If you think you know the story of Goldilocks and the Three Bears then you better think again. I’m sure you’ve never had a child pointing out the loop holes in the story as you read it before. This is exactly what happens in Yvonne Morrison and Donovan Bixley’s new take on the story, The Three Bears (Sort of).
A mother starts to read the story of Goldilocks and the Three Bears to her son before bed, but he doesn’t just sit there quietly and listen to the story. This boy is both switched-on and rather annoying. His mother can only read a sentence or two before he points out an issue with the story. First, he wants to know what sort of bears they were (Grizzly bears? Polar bears?). He also points out that daddy bears don’t live with mummy bears (mummy bears raise their cubs alone), that bears don’t have thumbs so they couldn’t pick up a pot for the porridge, and that bears would probably just eat fish instead of porridge. Every time he questions a detail of the story you wonder why you hadn’t thought of that yourself.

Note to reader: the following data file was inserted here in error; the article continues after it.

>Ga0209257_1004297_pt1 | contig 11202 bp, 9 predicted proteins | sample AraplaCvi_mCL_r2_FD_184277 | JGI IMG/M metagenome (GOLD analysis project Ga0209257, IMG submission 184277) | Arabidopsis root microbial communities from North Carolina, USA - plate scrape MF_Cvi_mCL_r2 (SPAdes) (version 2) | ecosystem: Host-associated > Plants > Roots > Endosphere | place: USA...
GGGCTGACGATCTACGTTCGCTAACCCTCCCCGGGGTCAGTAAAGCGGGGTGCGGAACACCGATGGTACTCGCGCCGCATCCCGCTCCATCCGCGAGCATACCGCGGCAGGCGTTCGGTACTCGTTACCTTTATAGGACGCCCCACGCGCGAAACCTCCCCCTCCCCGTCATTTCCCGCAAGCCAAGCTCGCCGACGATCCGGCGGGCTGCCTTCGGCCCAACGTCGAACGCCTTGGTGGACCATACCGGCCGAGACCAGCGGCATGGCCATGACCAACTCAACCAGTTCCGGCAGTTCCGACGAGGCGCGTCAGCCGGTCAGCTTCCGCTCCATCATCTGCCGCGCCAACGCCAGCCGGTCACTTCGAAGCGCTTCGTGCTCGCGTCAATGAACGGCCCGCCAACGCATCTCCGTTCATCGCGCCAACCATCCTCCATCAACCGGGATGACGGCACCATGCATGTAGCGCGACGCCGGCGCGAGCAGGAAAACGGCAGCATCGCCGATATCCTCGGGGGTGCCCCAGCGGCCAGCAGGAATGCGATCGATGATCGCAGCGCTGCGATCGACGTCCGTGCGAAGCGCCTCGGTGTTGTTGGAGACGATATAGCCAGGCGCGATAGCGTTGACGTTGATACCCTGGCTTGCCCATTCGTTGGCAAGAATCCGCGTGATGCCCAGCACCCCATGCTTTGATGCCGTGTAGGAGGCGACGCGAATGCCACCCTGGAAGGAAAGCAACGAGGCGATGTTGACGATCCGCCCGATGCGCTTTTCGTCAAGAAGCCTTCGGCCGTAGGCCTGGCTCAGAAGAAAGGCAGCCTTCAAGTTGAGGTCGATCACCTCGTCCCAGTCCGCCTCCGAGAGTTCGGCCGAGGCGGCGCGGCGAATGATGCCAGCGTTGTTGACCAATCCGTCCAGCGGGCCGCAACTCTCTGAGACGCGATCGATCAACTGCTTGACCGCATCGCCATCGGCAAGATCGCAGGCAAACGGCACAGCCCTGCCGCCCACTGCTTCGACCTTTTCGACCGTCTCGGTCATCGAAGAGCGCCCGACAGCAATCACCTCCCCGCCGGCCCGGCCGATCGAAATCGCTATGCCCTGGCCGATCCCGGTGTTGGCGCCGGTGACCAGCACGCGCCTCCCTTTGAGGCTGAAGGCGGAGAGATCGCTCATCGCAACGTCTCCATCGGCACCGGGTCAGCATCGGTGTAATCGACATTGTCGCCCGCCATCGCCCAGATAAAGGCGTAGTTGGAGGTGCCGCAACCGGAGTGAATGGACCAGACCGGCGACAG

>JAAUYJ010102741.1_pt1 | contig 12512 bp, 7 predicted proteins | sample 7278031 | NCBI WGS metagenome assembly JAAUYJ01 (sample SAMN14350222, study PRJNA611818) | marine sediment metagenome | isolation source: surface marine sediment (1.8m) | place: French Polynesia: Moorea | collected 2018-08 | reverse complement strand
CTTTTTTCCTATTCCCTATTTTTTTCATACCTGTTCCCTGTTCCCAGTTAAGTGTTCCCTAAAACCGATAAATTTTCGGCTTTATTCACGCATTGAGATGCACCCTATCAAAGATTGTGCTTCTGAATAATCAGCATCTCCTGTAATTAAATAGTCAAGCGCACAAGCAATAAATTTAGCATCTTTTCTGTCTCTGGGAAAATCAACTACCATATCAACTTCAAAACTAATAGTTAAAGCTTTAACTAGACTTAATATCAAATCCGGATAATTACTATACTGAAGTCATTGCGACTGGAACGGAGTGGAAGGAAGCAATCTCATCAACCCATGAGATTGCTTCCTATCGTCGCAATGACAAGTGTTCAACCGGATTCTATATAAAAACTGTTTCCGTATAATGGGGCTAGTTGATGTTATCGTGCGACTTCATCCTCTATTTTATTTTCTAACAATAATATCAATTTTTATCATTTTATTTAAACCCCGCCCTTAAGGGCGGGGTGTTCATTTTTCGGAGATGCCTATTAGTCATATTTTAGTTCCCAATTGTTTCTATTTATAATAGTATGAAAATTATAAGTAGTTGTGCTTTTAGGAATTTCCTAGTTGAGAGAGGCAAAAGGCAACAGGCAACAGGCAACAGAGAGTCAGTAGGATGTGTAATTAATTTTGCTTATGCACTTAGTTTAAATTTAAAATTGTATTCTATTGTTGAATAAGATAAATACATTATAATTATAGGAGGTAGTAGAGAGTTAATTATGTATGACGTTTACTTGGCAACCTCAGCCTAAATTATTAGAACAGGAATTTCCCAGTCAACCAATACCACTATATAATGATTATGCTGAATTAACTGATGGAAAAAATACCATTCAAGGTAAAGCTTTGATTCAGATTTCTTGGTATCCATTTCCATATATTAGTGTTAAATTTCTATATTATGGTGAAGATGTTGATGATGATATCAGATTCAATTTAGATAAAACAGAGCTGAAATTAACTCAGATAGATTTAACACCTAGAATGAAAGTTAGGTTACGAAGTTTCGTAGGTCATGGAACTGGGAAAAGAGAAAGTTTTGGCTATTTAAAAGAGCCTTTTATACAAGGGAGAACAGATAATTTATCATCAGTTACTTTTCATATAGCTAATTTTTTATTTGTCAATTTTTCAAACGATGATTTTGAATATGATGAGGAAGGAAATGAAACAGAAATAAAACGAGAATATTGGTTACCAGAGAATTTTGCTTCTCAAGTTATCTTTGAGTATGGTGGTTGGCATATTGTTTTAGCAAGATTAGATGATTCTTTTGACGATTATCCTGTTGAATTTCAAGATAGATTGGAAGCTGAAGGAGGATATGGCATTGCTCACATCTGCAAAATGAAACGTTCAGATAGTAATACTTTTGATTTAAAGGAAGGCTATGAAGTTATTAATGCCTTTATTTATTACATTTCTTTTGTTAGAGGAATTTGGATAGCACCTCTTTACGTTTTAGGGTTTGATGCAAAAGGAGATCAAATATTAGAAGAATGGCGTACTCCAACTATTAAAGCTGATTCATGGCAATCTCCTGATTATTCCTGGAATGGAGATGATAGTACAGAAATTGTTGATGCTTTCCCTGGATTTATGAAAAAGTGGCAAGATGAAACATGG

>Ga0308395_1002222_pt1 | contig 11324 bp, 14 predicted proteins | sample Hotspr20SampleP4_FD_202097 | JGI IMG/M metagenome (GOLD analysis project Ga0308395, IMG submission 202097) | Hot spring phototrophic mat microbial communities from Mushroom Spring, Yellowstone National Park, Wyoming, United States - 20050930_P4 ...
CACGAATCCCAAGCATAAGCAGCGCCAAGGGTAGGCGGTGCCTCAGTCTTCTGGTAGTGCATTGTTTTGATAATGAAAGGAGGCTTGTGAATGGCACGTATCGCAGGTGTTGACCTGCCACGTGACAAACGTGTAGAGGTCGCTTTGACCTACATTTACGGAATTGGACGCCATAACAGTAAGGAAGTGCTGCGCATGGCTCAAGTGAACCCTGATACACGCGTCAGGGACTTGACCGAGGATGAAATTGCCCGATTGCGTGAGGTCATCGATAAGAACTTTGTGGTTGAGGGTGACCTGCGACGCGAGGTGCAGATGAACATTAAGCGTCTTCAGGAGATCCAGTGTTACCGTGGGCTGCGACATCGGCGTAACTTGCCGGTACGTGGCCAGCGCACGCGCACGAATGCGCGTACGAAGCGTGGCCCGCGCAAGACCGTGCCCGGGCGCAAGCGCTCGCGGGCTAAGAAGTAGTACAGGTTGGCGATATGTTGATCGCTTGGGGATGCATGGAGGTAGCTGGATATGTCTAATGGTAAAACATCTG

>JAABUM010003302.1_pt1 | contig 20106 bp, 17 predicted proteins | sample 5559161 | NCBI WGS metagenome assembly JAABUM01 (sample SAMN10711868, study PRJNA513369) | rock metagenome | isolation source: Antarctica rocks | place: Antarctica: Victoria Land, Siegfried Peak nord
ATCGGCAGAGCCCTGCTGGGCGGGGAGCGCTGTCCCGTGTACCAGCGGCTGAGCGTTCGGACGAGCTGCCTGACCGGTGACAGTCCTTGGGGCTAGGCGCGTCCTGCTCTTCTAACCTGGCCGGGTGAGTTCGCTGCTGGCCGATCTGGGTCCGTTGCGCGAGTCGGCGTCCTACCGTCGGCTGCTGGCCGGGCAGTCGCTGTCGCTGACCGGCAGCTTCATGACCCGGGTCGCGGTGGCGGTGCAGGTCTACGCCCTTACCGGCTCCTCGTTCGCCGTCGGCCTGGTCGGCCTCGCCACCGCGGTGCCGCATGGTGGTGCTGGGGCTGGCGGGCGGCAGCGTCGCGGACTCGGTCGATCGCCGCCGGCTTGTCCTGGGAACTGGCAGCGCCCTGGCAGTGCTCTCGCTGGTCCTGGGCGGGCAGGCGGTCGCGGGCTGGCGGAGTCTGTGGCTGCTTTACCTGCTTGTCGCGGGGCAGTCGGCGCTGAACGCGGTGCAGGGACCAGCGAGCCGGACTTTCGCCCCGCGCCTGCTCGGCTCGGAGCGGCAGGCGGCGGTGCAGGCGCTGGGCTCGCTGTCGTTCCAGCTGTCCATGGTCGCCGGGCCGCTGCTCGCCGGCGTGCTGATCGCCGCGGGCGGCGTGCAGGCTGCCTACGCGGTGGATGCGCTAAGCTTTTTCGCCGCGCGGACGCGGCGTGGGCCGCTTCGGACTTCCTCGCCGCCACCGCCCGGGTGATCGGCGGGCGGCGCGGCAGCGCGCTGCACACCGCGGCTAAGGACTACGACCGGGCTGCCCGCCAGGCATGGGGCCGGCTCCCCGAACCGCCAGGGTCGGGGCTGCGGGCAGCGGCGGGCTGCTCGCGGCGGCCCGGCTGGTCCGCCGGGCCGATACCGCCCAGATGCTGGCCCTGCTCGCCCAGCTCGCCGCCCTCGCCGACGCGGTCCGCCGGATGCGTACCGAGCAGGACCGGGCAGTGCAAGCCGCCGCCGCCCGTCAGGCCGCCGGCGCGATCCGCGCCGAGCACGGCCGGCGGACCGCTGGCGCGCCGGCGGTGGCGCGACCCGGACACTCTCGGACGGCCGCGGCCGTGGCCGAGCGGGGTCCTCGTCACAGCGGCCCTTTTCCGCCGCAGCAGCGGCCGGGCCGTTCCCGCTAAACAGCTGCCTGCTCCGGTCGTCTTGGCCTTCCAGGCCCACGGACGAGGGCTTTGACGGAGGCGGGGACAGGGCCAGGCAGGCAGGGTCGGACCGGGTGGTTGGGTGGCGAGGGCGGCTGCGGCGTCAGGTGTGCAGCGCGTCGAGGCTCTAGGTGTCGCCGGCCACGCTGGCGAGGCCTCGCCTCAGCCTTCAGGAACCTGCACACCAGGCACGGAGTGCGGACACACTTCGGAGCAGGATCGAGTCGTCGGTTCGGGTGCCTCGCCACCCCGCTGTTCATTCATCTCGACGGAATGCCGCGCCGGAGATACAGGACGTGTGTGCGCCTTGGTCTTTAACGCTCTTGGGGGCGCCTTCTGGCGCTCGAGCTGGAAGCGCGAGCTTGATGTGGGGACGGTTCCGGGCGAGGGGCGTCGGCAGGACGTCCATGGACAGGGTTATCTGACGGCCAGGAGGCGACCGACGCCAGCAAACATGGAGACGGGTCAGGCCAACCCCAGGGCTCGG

The Three Bears (Sort of) is an entertaining and unique retelling of Goldilocks and the Three Bears that adults will enjoy as much as children. Yvonne Morrison’s text will have you in stitches! It’s full of sarcasm that adults especially will love and she’s captured the voice of an inquisitive toddler and the mother (who’s making it up as she goes along) perfectly. Donovan Bixley’s illustrations are absolutely wonderful and really match the humour of the story and the way it’s being told. The hands of the mother and son can be seen on some of the pages, as they draw or add pictures into the story. Donovan’s Goldilocks looks both cute and bratty, and I love the facial expressions of the bears. I think Donovan is New Zealand’s own Anthony Browne, because of the way he adds extra details into his illustrations that add another layer to the story. On the very first page, above the publication details, there are some interesting objects on the mantelpiece, including soft toy bears, a card for a locksmith, and a postcard from Svalbard. You’ll also notice the tree patterns on the wallpaper. I also really love the way that Donovan has designed the book, with the son’s interruptions inside a box on the page and in a different, childish font. This makes it clear to see when the son is talking and when the mother is talking.
It’s perfect for reading aloud one-on-one or with a large group, and it’s ideal for acting out, as one person could be the mother and one person could be the son. This is how we’ll be performing it at our Three Bears Breakfast at Shirley Library in Christchurch next Saturday (16 March).
5 out of 5 stars